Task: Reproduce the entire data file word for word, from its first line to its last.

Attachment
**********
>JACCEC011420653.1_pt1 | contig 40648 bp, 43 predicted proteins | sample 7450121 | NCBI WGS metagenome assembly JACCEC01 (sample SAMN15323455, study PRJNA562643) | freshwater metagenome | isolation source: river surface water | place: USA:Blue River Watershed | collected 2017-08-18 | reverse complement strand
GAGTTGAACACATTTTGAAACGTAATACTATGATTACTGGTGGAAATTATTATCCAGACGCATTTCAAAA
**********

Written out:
>JACCEC011420653.1_pt1 | contig 40648 bp, 43 predicted proteins | sample 7450121 | NCBI WGS metagenome assembly JACCEC01 (sample SAMN15323455, study PRJNA562643) | freshwater metagenome | isolation source: river surface water | place: USA:Blue River Watershed | collected 2017-08-18 | reverse complement strand
GAGTTGAACACATTTTGAAACGTAATACTATGATTACTGGTGGAAATTATTATCCAGACGCATTTCAAAA